As mentioned above, you should plan to spend a big part of your monthly budget on rent. This is especially the case if you settle in Luxembourg City or in the country’s west. To get an idea of the average rent and property prices in Luxembourg, have a look at the Observatoire de l’Habitat (in French). Make sure to always have a rental agreement (Contrat de Bail à Loyer) which clearly states the terms and conditions of your lease. A lease is usually signed for the duration of between one and three years.
The Ministry of Housing supports the development of the housing market with construction, acquisition, and renovation of buildings. A housing research agency was created in 2003 to support coherent development planning in this field. However, despite various government incentives, housing prices are still on the rise.
The Housing Search Made Easy with the Internet or Expat Contacts
Once you have consulted the Observatoire de l’Habitat and have gotten a general idea of the average rental prices in Luxembourg, it is time to start the housing search; most rental properties are advertised through real estate agencies. For a general online search, the following websites are a great place to start:
However, do not hesitate to get in touch with other expats already living in Luxembourg. They may be looking for a roommate or for someone to take over their lease, thus saving you a lot of time and the agency costs. The latter usually amount to one month’s rent plus 17% VAT. Additionally, you are required to pay a deposit of two to three months’ rent.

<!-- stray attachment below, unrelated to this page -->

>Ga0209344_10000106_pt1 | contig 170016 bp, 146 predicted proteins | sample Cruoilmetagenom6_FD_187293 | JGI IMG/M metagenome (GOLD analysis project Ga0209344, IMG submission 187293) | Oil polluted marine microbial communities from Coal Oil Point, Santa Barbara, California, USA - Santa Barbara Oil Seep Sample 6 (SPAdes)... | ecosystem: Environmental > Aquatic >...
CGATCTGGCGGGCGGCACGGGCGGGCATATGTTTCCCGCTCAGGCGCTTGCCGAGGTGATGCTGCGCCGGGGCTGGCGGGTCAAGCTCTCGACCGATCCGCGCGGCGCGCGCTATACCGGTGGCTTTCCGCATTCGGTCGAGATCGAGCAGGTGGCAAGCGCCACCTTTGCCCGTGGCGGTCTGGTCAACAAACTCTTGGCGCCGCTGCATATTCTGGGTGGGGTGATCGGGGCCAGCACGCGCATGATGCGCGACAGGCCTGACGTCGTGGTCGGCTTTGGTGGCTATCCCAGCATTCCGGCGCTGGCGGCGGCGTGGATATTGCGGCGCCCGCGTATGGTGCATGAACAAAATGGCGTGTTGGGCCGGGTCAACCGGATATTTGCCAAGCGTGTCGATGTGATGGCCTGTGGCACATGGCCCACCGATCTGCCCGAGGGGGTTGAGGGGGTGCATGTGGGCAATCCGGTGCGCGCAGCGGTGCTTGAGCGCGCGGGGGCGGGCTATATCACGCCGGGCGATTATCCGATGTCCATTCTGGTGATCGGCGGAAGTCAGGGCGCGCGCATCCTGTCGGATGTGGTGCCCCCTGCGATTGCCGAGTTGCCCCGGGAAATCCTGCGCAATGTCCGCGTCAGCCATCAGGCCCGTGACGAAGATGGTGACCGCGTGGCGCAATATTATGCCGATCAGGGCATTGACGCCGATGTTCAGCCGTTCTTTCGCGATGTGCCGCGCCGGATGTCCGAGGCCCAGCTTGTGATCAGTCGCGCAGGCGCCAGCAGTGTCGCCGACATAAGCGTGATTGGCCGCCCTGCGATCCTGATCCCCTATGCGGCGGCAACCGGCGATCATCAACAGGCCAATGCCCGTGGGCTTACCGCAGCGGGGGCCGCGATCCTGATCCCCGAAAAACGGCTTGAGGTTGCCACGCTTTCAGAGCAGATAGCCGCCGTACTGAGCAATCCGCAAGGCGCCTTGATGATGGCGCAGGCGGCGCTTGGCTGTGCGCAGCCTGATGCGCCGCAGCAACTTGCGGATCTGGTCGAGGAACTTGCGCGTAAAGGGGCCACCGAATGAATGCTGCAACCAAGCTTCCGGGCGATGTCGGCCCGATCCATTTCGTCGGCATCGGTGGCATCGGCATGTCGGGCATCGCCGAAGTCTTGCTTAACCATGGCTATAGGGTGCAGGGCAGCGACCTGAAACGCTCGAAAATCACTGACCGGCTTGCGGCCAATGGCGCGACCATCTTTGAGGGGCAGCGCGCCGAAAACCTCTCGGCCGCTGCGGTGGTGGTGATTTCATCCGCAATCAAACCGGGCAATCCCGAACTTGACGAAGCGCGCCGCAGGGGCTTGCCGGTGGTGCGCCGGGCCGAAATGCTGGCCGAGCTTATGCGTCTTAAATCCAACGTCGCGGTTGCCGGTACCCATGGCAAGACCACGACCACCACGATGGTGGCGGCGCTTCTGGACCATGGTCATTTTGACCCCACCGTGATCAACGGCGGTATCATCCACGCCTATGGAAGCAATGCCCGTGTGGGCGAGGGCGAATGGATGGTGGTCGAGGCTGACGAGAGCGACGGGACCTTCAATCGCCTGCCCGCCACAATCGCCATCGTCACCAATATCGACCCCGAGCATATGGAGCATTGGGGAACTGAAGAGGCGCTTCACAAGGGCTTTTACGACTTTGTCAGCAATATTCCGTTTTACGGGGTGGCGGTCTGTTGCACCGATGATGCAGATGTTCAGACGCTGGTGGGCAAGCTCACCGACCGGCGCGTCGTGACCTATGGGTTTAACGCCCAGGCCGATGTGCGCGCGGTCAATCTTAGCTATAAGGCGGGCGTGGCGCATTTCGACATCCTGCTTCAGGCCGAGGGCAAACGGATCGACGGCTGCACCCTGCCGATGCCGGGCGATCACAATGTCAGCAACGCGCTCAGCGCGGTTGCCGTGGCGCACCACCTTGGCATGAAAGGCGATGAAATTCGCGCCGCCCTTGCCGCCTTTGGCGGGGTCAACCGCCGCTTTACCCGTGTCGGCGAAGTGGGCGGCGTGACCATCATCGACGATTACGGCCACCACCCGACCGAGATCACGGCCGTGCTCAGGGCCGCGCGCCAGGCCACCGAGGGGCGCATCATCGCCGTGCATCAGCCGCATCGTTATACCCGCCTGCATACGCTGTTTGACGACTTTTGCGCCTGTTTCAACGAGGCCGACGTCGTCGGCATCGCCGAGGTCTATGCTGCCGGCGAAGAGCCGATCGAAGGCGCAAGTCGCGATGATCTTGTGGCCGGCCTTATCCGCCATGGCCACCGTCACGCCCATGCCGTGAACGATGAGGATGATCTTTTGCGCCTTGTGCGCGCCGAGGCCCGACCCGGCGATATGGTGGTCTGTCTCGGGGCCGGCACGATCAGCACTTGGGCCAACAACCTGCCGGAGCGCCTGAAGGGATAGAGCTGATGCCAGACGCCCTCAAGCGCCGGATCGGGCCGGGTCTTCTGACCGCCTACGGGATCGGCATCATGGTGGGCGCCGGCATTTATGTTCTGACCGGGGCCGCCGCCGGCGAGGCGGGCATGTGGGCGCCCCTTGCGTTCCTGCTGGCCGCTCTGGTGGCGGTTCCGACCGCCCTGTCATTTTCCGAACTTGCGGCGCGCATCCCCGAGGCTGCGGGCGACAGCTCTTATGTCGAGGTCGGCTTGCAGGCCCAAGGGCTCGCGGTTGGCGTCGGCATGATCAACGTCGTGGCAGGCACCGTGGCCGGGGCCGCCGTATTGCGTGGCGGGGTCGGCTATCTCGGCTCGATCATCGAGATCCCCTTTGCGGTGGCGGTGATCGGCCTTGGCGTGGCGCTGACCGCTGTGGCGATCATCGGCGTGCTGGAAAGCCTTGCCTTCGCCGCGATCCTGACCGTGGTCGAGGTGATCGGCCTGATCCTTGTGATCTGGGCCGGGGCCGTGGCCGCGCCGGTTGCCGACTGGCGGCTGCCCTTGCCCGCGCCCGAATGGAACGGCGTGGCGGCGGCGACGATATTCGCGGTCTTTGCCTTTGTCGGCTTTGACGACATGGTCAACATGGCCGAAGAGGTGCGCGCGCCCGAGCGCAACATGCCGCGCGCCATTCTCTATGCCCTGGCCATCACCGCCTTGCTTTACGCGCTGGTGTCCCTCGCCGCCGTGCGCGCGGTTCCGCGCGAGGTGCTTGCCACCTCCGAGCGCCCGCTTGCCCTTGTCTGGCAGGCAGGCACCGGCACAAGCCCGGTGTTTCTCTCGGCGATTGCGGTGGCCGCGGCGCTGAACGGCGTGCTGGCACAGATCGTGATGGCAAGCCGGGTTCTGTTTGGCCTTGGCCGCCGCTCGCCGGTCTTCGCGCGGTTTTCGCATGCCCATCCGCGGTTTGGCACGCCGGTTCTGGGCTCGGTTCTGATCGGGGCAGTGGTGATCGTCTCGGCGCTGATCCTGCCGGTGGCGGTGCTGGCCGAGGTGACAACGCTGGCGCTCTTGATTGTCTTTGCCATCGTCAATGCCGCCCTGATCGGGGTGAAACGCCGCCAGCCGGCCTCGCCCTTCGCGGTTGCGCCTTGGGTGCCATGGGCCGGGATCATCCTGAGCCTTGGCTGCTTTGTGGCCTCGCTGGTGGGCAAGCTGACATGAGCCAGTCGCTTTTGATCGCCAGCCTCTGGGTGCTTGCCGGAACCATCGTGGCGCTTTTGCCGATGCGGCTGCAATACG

Education in Luxembourg: Based on the French Model
Luxembourg’s school system is modeled after the French education system and leads to an internationally recognized baccalaureate. After graduation, students may choose to attend university in a neighboring European country or enroll at the University of Luxembourg. Founded in 2003, the university offers a wide range of subjects, as well as cooperating with other universities and research institutes around the world. Its faculties and centers include:
- The Faculty of Science, Technology and Communication
- The Faculty of Law, Economics and Finance
- The Faculty of Language and Literature, Humanities, Arts and Education
- The Interdisciplinary Centre for Security, Reliability and Trust
- The Luxembourg Centre for Systems Biomedicine
For the many expat families living in Luxembourg, there are several international schools. Their curricula are specifically designed to accommodate expat kids and cater to their needs. The multinational staff and the international curricula are just two of the reasons why many expat parents opt to send their kids to an international school. Luxembourg’s international schools include:
One thing to bear in mind is that these schools are not cheap! St George’s fees for 2015/2016 range from almost 6,000 EUR per year for preschoolers up to just over 16,000 EUR for teenagers in their final two years of school.